is of interest because the genus represents a basal clade of fangless homalopsid snakes that are terrestial and feed on worms. Most known species of homalopsid snakes have rearfangs, are aquatic or semi-aquatic and feed on fish and crustaceans (Murphy et al. 2011).
Literature reports of wide-ranging and often erroneous localities for Brachyorrhos
have added confusion to the actual identity of these snakes. Despite the report of Brachyorrhos
on Sumatra by Bleeker (1857a), Haas (1950) and David and Vogel (1996) found no evidence that it occurs there. Many of Bleeker’s records, including the Sumatra locality, are considered unreliable (Barbour, 1912; Haas, 1950). In defense of Bleeker’s Sumatran record, a Sumatran snake that looks remarkably like Brachyorrhos
but most likely does not belong in the genus has been located. Similarly, the genus has been reported from Borneo, and examination of one museum specimen labelled as Brachyorrhos albus
(SMNS 2749) collected in Borneo in 1897 by H. Rolle, was in fact a bleached specimen of Calamaria cf schlegelii.
was reported twice from Timor in the 19th century. A Timor specimen supposedly in the Leiden museum was probably collected by Müller and described by Günther (1858) and possibly also by Boulenger (1893). Müller (1857) reported Calamaria brachyorrhos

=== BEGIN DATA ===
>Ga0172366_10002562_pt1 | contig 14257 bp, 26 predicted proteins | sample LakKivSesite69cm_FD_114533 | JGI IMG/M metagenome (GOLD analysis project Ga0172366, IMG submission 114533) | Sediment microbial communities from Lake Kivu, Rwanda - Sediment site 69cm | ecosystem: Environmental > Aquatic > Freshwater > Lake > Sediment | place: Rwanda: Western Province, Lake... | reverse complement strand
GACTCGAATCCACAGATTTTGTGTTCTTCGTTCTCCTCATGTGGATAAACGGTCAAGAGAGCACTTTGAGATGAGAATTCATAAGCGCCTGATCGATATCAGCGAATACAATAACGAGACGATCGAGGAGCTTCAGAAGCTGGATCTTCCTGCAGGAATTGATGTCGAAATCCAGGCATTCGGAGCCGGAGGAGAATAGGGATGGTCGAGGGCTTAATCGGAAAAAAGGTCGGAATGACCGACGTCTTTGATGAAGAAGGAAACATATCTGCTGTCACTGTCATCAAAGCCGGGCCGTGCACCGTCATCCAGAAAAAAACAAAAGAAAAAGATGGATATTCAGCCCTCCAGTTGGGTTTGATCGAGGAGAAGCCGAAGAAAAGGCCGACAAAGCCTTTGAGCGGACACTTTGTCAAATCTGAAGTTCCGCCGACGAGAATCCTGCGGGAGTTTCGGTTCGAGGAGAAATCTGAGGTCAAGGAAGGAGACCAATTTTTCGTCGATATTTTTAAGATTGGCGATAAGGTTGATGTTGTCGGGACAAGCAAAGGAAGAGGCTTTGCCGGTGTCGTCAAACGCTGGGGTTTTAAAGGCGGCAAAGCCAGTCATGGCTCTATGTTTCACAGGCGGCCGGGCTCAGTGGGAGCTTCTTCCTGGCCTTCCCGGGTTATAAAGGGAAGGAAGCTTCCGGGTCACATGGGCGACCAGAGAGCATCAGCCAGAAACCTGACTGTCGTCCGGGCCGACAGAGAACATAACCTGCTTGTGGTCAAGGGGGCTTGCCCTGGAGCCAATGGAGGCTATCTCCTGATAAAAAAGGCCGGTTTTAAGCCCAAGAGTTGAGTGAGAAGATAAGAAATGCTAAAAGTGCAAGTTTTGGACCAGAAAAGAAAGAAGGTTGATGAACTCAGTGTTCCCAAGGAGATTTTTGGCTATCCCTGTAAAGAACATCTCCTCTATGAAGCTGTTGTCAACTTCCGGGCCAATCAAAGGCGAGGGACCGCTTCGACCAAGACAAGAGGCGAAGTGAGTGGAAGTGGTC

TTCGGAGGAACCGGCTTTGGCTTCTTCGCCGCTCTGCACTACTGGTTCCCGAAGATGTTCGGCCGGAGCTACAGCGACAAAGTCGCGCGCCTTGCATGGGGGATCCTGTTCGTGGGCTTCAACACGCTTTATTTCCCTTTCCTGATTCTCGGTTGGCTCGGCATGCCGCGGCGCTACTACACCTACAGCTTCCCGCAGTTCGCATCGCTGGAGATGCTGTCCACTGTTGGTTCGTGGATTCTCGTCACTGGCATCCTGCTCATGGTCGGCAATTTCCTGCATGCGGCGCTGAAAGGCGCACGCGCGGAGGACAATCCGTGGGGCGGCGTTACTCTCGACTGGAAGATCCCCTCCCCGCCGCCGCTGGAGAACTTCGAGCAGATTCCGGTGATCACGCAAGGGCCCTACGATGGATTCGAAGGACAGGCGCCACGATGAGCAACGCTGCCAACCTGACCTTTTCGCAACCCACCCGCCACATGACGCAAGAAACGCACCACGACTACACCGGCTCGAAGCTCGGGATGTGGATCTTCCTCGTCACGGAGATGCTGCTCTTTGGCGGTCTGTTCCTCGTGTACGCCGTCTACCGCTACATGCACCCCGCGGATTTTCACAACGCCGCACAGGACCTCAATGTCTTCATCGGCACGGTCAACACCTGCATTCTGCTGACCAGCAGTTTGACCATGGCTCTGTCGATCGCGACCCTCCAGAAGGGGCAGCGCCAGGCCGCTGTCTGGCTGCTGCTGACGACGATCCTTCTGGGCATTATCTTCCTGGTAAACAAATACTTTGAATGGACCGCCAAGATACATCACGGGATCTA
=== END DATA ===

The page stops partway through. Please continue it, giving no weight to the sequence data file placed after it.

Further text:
(= B. albus
) on Ambon, but not Timor; this specimen was not found in the Leiden museum collection. We found this specimen in the British Museum (BMNH 442222) and doubt that it originated from Timor. However a second specimen (RMNH 576), also reported from Timor, was located in the Leiden museum.This specimen, collected by E. W. A. Ludeking in 1863, has several lines of evidence suggesting it originated in Seram. Data with Ludeking’s specimen reported “Papoetikbaai” [=Paputik Bay], Timor. However, three specimens of Draco lineatus bourouniensis
were collected by Ludeking in 1863 on Seram at “Papoetik bay” (Musters, 1983), as well as one specimen of Varanus cerambonensis
(Philipp et al., 1999). The type location for the V. cerambonensis
is Seram. Old maps of Seram leave only one option for the locality “Paputik Bay”, it is now known as Elpaputih Bay in Southwest Seram.
Additionally, Kaiser et al. (2011) failed to find Brachyorrhos
in the Timor-Leste herpetofauna. In our cluster analysis and PCA, BMNH 442222 associates with the Ambon population; and RMNH 576 associates with the Seram population. There is a single specimen from the Aru Islands (MSNG 56342), received in 1873 by Beccari.
Given the work of How and Kitchener (1997) and De Lang (2011) in the Lesser Sundas, Steubing and Inger (1999) in Borneo, and Hoesel (1959) in Java all of these localities are highly improbable for Brachyorrhos
, and in the absence of voucher specimens its presence on these islands should not be assumed.
Reports of Brachyorrhos
in Western Papua are based on members of the genus Calamophis
Meyer. Therefore, Brachyorrhos
is endemic to the Moluccas based on current information and Murphy et al. (2012) suggests it is polytypic, containing at least four species. The snake Brachyorrhos jobiensis
(Meyer) belongs in Meyer's genus, Calamophis
Murphy et al. (2012) revalidated Atractocephalus raffrayi
Sauvage and Rabdion gastrotaenia
Bleeker, 1860 (now Brachyorrhos raffrayi
and B. gastrotaenius
) and described B. wallacei f
rom Halmahera. All of these species have been confused with Brachyorrhos albus